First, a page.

Friday, April 25, 2014

Adepta Sororitas (Sisters of Battle) Army Commission Project WIP (Part 2)

First Completed Squad

     Five down and 36 more to go.  GUH!  I shouldn't say it like that.  How about one squad down and seven more to go?  That's slightly better.  This squad took me about a week to complete from primed to finished.  I can only paint after 8:00 pm and I didn't paint every single night during that week.  I think that I can refine my process and get another five models done in perhaps 4 or 5 days (and that's allowing for some nights were I don't paint).

Thoughts About the Models

     I'm becoming more familiar with these models now.  I want to remind people just how old these sculpts are.  Some of these models are on the near side of almost 20 years old.  That's INSANE!  Unfortunately they show their age in a number of ways.  Obviously the first tell-tale sign is that they're metal.  I've been over that before so I'll move on.  The next big indicator is the faces.  The faces are a bit crude.  They aren't ugly, but there is a HUGE difference in the finer detail that can be achieved via plastic or resin crafted through modern sculpting techniques.  And finally there are just some bad looks that had to be made given the technology of the day.

     When these models are sitting at normal gaming distance, none of these faults really matter.  They still look like a part of the 40K aesthetic.  The only thing that might strike you at that distance is that there appears to be quite a large number of repeat poses.

Thursday, April 24, 2014

First Completed Scion

Astra Militarum Tempestus Scion Showcase

     I've completed my first Tempestus Sci... BAH nevermind that silly name... STORM TROOPER! HAH! Yes I've completed my first Storm Trooper from the new kit.  I'm not planning on cranking this squad out just now, as I've got bigger fish to fry.  I really wanted to completely assemble and paint one of these new models, however, so I could learn a bit more and give you guys a more detailed review of the model.


     This kit, more than any other infantry kit from Games Workshop, demands that you follow the instructions.  On my previous post concerning this kit, I mentioned the instruction booklet (which it actually is, not a single sheet but an actual little booklet) and how impressed I was with it.  After completing the first model, I now know that the amount of detail they put in there was absolutely required.  The power cords coming off most of the weapons require that you match them to certain arms and backpacks.  Test fitting your model before you start gluing is mandatory too.  The backpack's power cord needs to meet up with the weapon's power cord and that determines the angle of the arms.  I would recommend plastic glue for assembly over super glue.  As long as you check and double check the fit of everything prior to gluing, you'll be fine.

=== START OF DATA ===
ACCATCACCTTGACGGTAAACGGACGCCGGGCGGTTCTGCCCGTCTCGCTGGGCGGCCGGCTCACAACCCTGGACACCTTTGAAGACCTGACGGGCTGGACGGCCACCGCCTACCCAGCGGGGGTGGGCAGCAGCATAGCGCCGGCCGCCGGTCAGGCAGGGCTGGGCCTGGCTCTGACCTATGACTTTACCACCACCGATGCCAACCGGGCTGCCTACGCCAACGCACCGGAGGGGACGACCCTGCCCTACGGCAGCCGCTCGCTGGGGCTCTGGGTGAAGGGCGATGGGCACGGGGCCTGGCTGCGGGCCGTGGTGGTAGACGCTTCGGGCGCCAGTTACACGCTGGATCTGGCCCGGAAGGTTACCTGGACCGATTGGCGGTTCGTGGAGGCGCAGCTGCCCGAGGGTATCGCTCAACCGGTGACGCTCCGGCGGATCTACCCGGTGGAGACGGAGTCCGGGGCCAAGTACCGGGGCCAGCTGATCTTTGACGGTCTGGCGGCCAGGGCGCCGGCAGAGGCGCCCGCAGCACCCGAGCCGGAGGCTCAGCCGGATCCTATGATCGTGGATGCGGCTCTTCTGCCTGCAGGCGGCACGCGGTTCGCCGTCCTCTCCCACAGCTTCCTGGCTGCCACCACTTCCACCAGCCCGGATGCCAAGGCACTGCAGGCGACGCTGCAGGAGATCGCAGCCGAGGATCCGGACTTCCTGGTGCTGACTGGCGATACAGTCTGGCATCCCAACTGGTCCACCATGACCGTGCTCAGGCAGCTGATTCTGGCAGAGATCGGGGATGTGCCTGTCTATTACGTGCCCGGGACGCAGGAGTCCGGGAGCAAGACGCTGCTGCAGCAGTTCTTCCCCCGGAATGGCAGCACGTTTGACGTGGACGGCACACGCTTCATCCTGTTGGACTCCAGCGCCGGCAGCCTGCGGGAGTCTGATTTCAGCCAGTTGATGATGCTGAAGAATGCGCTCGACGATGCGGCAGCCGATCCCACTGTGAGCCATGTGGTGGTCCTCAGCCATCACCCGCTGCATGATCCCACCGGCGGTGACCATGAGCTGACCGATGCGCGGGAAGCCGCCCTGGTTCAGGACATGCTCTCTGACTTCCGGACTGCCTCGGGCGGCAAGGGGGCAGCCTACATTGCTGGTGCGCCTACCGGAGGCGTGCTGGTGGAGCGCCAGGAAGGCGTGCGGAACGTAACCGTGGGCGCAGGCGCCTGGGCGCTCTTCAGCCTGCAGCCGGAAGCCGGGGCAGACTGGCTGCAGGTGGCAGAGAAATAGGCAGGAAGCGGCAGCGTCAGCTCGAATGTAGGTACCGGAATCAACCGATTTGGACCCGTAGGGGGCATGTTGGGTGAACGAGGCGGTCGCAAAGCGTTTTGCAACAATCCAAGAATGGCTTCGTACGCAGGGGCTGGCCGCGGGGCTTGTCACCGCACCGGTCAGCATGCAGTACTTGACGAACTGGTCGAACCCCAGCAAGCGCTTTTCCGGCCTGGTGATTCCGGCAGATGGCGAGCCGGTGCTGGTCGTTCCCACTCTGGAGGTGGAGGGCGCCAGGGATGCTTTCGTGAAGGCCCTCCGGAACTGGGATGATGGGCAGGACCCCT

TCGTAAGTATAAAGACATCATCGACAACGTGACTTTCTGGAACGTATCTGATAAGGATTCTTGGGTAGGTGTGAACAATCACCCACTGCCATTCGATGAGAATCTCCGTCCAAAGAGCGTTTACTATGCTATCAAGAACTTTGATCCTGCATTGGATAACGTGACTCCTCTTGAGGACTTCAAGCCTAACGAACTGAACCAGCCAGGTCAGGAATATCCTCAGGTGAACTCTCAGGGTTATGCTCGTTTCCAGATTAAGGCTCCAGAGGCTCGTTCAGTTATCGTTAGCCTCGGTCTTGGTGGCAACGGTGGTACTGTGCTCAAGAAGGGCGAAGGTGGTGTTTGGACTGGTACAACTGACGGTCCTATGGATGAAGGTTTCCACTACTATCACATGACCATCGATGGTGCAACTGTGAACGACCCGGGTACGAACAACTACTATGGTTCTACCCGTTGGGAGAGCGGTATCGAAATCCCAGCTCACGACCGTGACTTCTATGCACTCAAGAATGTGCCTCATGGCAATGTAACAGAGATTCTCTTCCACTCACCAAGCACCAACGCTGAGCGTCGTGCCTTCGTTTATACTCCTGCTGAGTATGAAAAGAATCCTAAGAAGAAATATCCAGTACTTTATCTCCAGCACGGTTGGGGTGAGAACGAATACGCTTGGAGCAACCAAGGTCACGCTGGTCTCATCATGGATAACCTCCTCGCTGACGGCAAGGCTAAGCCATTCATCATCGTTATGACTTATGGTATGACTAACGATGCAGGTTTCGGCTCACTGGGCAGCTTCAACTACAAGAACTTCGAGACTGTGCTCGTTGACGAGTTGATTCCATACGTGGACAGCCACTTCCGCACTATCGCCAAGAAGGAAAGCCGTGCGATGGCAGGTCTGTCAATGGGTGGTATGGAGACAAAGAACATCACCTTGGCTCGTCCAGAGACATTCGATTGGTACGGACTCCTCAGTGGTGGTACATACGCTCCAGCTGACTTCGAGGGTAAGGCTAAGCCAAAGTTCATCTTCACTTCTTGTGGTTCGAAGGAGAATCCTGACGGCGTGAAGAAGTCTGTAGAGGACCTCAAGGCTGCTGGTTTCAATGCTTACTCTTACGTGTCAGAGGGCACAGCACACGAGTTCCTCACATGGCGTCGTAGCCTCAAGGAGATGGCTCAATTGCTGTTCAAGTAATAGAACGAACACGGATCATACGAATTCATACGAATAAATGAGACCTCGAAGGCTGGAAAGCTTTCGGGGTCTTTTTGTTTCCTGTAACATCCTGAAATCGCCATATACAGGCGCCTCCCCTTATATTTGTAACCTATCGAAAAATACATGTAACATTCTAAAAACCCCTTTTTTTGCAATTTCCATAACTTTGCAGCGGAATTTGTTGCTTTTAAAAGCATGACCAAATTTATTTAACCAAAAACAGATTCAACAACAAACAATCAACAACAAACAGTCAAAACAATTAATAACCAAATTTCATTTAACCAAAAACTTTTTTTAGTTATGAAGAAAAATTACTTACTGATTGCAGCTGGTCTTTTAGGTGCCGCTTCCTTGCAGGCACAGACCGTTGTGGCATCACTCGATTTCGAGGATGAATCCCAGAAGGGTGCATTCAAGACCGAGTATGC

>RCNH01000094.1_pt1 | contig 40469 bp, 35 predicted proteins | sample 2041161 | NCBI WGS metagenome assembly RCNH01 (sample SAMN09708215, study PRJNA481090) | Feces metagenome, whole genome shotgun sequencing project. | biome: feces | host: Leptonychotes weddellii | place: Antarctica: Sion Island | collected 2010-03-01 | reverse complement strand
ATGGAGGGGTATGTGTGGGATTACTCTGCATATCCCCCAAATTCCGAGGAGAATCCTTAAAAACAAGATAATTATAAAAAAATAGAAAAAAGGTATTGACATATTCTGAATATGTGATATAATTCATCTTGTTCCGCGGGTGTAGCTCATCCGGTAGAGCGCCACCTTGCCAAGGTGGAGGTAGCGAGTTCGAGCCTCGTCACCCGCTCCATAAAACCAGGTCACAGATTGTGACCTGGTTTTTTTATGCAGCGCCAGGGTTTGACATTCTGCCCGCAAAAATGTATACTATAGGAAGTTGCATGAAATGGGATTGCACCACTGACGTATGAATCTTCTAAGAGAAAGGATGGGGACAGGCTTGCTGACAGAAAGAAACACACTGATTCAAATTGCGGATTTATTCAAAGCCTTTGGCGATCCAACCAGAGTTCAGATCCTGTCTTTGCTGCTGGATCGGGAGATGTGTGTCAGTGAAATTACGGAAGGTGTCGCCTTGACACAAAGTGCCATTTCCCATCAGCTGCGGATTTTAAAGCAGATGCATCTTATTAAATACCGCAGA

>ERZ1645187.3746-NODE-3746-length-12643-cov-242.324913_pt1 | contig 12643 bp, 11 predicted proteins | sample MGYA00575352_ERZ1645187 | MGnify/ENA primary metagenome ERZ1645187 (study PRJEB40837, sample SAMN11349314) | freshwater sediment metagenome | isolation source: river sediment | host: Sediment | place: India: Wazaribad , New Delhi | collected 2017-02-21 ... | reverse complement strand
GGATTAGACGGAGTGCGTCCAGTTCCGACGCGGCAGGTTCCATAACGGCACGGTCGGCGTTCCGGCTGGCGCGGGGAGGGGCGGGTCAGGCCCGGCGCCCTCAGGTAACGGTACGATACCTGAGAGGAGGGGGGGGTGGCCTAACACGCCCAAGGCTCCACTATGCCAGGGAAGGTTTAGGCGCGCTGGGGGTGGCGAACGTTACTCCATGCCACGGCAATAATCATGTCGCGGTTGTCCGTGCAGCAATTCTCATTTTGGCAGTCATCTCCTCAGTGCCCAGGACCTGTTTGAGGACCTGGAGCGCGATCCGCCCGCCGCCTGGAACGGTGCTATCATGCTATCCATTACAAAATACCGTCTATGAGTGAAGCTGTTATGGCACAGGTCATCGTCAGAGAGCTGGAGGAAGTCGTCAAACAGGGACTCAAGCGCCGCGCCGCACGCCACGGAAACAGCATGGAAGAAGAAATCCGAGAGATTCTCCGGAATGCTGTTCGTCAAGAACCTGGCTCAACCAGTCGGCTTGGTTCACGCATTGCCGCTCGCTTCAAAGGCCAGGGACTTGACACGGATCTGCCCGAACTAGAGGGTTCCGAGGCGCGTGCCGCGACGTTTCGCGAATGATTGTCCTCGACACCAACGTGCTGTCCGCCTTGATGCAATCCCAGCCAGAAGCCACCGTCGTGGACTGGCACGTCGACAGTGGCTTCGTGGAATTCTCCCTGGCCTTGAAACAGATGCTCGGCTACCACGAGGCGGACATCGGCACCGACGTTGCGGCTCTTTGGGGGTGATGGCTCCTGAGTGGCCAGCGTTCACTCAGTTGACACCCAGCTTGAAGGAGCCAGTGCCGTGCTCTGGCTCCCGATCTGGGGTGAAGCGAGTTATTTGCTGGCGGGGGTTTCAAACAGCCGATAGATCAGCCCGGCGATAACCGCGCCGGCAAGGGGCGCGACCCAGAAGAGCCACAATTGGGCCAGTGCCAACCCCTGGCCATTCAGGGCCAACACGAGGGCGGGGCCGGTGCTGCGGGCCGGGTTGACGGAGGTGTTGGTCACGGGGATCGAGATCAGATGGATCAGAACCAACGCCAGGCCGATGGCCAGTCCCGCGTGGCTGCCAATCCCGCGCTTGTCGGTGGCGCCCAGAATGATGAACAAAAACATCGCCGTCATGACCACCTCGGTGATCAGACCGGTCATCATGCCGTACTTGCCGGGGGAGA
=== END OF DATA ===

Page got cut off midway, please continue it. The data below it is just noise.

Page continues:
Games Workshop released a two part video tutorial on their YouTube channel (you can find part one here).  I want to first point out that this recent trend of them releasing these tutorials to coincide with their recent releases is actually really smart.  The videos are easy to follow, and well produced.  Even a 6 year veteran to the hobby can still learn some things from these.  I decided to follow their basic path to completion, but I altered colors to match with my existing guard.

Here are my other Imperial Guard Infantry... sorry... Astra Militarum *sigh*

     I tend to fully assemble infantry models before painting as I figure that if it's difficult to get my brush there in order to paint something, it's generally difficult to see that area.  That said, if I were looking to paint this figure up to a competition standard, I would have left the weapon off to better paint the chest armor.  There are some very fiddly details on these models so I also recommend just base coating pretty much everything first, then coming back to clean up prior to applying washes.  This should be pretty standard practice, but with all these fine details (like the metal trimming all over the armor) you want to make sure your base coats are nice and clean, carefully going over all the edges where two colors meet.

     One thing that stood out as I neared the end of painting on this model: no decals.  I wasn't a fan of transfers when I started in the hobby, but after becoming more familiar with all the tips and tricks in applying them, making them blend into the model, and weathering them, I've come to quite enjoy them.  My guard veteran squads all have transfers, each with a meaning as to the organization of my particular regiment.  I like these little visual story bits.  The new Storm Trooper kit does not have a transfer sheet at all, which isn't a surprise because there isn't any actual real estate on which you could apply them.  I decided that I would copy the GW style of paint job on their box-art Temestus Scions and have an arm stripe, but instead of a brighter shade of blue, I would incorporate white, as that can be seen as a common color across my existing guard.  This decision turned out to be a wise one.  Once I added this stripe, the figure seemed to be complete.  If you are planning on following your own custom theme for your Scions, and perhaps you were on the fence about the arm stripe, I am here to say that it's a good idea.  Here are some pictures followed by a few last words.  Enjoy: